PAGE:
At a minimum you should expect to pay the divorce filing fee, which is currently $324 in Wahkiakum County. After that the end cost is determined by how you choose to prepare the paperwork.
There are websites that will prep divorce forms and send you filing instructions for as low as $135 on up to $1500. My opinion is biased since I compete with those sites, but if all you get are computer-generated divorce documents you’re asking for problems. Those sites operate nationally and have to keep up to date on changes in local court requirements throughout the country. Expect to see mistakes in the forms.
Before you submit your forms to the court it would wise to take the forms to an attorney. Seattle attorneys range from $200-$400 per hour, but may also offer a flat rate to review and revise your forms.
Paying for an hour or two of time just to make sure everything is in order and to discuss issues you may have missed is money well spent. At the end of the day you’re saving thousands when compared to the typical costs of divorce.
At Truce Law, we offer a variety of flat rate packages to people who want to handle some steps of the divorce process on their own. In these cases the person files pro se, meaning without an attorney, and only pays for the pieces they need. Click here for more information on our pro se divorce option.
You can complete the whole process in 90 days. Washington requires 90 days to pass before it will finalize any divorce filed with the court. This is known as the “cooling off period” and is meant to give people the chance to reconcile in case they made the decision in the heat of the moment.
As I’ve said before reaching an agreement is usually the biggest hurdle for clients. Once spouses have an agreement in place they can draft the paperwork and file the same day.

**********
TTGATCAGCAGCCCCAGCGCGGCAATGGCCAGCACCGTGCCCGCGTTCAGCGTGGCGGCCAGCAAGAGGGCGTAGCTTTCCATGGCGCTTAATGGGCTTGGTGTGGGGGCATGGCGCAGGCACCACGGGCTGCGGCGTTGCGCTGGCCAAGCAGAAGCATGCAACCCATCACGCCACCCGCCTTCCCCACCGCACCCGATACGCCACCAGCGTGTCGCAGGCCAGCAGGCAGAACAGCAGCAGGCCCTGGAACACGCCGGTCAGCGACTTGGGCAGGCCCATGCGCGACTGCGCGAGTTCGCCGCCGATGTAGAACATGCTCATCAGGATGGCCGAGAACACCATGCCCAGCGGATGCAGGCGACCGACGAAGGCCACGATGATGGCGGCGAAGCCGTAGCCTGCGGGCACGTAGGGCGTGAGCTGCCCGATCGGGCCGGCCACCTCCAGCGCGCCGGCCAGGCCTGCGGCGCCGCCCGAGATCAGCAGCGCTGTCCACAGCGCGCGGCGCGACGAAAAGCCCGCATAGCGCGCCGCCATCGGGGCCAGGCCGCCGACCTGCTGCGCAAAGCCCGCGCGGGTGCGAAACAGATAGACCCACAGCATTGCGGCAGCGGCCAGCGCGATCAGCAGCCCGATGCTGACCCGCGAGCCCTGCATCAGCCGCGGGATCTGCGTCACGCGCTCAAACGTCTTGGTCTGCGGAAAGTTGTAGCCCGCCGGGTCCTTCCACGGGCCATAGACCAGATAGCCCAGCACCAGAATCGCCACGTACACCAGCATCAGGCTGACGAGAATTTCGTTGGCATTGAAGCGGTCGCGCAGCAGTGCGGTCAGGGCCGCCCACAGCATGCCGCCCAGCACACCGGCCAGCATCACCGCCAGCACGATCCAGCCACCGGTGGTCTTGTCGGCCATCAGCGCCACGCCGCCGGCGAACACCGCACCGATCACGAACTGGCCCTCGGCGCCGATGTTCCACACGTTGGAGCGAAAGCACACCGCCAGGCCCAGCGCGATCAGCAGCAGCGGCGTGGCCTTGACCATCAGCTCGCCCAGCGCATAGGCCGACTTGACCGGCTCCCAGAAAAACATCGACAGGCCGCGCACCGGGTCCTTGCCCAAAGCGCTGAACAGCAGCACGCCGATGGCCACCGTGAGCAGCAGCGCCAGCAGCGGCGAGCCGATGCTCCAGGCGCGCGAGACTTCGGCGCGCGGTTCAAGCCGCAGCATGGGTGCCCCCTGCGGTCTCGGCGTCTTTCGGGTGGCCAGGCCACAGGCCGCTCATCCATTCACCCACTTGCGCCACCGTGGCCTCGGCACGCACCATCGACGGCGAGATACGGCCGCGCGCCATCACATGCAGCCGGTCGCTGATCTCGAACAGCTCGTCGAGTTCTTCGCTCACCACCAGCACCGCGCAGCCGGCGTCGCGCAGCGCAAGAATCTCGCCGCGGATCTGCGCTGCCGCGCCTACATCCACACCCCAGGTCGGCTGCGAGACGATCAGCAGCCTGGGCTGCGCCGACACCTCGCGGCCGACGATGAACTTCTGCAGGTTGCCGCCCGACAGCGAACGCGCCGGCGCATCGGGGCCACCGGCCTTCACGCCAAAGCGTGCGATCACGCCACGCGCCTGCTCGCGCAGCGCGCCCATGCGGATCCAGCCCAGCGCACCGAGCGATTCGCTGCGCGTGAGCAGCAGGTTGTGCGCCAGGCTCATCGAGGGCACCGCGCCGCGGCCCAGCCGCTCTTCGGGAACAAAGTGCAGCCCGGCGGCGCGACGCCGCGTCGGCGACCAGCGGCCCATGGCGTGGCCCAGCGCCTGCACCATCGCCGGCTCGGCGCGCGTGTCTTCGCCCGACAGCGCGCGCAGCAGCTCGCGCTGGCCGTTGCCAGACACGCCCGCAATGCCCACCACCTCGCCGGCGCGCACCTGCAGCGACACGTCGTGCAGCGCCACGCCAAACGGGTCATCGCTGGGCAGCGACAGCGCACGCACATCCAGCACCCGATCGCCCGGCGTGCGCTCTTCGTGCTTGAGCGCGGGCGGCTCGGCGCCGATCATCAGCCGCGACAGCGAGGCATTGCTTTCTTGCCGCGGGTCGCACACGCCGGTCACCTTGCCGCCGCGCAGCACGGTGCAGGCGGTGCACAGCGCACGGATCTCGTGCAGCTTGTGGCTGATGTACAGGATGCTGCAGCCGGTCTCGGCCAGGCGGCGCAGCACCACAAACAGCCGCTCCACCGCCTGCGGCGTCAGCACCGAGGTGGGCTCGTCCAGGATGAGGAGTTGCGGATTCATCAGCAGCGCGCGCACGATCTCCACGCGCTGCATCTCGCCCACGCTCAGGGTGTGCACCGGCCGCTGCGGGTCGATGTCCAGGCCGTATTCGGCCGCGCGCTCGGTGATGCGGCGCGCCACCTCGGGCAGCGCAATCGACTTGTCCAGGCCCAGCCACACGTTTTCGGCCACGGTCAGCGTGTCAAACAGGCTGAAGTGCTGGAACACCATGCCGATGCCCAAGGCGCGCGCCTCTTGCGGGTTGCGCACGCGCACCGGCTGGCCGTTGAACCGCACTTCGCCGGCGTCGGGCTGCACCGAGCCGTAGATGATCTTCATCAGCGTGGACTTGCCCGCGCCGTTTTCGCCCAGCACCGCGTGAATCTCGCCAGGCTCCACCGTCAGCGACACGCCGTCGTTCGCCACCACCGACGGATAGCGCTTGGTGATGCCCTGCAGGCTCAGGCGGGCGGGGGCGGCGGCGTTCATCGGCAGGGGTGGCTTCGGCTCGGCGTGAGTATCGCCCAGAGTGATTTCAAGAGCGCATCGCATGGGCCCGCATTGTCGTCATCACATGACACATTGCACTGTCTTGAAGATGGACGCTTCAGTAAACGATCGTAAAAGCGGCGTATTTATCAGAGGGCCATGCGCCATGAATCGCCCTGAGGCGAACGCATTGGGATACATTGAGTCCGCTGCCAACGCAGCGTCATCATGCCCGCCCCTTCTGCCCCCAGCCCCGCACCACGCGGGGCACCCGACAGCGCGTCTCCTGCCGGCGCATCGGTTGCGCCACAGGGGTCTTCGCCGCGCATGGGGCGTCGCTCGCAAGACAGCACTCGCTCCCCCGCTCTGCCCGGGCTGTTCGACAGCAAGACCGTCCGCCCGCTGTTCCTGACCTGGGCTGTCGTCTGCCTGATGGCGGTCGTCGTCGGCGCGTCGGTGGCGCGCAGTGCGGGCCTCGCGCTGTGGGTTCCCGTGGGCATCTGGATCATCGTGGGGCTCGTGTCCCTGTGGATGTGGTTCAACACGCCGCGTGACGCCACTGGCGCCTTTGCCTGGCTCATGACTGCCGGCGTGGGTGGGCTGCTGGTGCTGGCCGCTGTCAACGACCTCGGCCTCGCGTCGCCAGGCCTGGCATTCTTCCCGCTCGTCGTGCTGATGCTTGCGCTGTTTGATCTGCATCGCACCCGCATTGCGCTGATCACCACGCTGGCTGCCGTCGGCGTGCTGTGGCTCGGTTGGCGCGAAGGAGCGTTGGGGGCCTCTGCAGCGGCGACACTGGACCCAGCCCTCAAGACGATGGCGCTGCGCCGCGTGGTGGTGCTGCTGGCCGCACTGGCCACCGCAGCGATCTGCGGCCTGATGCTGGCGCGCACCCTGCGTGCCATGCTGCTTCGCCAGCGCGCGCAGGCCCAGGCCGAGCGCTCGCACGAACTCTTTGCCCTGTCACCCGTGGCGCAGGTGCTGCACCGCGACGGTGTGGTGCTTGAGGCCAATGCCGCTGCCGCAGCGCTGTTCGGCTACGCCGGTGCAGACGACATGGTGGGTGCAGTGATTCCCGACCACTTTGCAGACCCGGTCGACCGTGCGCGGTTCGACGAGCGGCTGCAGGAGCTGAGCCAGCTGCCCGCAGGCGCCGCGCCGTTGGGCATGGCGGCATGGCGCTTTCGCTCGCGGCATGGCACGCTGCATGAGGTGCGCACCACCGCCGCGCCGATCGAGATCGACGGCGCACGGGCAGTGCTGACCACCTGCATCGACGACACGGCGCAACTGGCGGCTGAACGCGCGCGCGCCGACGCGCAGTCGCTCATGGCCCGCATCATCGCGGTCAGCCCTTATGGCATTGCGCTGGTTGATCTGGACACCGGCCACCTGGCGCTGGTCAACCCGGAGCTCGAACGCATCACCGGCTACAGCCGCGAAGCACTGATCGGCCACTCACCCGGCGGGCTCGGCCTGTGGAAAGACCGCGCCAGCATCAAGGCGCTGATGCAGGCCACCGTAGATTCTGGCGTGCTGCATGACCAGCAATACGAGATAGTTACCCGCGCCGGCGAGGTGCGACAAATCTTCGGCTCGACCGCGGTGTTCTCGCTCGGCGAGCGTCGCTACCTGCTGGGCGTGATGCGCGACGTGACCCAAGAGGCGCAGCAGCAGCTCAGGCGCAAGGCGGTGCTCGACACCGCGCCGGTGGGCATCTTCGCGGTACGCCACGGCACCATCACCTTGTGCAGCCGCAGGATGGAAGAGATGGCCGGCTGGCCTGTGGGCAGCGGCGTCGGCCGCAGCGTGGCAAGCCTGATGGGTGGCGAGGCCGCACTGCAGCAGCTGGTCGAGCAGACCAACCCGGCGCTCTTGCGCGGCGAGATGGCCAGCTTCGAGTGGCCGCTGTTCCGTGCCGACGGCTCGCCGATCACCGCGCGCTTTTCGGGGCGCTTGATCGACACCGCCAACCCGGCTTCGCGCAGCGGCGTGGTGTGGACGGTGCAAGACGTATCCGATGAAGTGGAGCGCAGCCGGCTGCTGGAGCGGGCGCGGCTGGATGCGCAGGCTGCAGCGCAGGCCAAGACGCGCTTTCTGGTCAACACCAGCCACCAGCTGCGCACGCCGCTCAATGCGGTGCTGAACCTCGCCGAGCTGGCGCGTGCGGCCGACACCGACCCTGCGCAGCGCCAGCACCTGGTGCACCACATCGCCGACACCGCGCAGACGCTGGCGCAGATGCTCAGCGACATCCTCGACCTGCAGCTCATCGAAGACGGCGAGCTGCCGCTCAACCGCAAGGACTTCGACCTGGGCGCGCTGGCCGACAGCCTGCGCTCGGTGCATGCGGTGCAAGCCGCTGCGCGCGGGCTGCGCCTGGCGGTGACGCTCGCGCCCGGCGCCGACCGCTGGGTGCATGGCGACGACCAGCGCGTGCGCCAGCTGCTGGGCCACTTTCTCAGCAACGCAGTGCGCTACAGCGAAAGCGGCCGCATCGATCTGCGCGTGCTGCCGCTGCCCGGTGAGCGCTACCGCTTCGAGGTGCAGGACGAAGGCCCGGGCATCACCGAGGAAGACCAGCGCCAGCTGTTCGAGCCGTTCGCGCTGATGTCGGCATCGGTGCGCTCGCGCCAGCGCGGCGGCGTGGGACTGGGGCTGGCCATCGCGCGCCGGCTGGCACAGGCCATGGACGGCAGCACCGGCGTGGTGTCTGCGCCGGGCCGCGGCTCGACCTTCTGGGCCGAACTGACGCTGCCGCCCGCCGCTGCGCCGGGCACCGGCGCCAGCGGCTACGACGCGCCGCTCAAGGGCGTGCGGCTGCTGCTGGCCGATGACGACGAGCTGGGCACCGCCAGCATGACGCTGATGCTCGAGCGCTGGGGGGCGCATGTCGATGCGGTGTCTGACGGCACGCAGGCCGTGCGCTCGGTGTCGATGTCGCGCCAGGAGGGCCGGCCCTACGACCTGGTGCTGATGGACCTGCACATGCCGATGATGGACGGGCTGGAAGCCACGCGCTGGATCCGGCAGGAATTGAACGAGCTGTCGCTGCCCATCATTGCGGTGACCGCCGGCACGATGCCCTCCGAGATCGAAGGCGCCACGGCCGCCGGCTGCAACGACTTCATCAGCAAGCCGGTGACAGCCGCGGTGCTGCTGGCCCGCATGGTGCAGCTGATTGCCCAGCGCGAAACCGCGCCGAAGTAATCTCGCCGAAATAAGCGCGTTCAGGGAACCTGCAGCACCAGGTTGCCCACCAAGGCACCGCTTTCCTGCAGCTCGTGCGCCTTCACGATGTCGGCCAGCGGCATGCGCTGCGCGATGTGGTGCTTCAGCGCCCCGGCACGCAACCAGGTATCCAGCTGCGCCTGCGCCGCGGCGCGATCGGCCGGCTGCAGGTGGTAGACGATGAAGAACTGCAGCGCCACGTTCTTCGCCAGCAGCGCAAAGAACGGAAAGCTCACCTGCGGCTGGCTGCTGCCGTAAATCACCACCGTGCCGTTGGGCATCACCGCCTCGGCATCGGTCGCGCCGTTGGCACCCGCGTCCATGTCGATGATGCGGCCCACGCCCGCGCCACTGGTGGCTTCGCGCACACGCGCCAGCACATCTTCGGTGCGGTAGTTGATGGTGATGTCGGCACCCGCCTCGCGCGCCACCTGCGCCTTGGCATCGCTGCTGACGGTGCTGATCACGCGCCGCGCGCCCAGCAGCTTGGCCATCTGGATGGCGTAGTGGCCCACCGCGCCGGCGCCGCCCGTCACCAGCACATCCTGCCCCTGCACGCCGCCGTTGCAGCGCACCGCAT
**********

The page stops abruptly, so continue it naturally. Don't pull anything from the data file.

Cost Savings: It’s the cheapest form of divorce because you take on a lot of the work yourself. As long as you enjoy learning new things, have time to research the process, and pay attention to the details you will be able to save yourself money.
Control: When you file your own divorce you and your spouse make the agreement, not a judge, mediator, or lawyer. This gives you a lot of control over the outcome of the process, which is generally a good thing. Uncertainty in divorce is one aspect that keeps people up at night, but the DIY process removes the unknown by allowing the spouses to decide on what’s fair.
I see a lot of self prepared divorce forms that lack specifics, especially parenting plans. Almost every time my client will say that they have a good relationship now, so they don’t need a detailed parenting plan because they’ll be able to agree on any changes as they come up. What I tell my clients is to think of the parenting plan like a rock band agreement.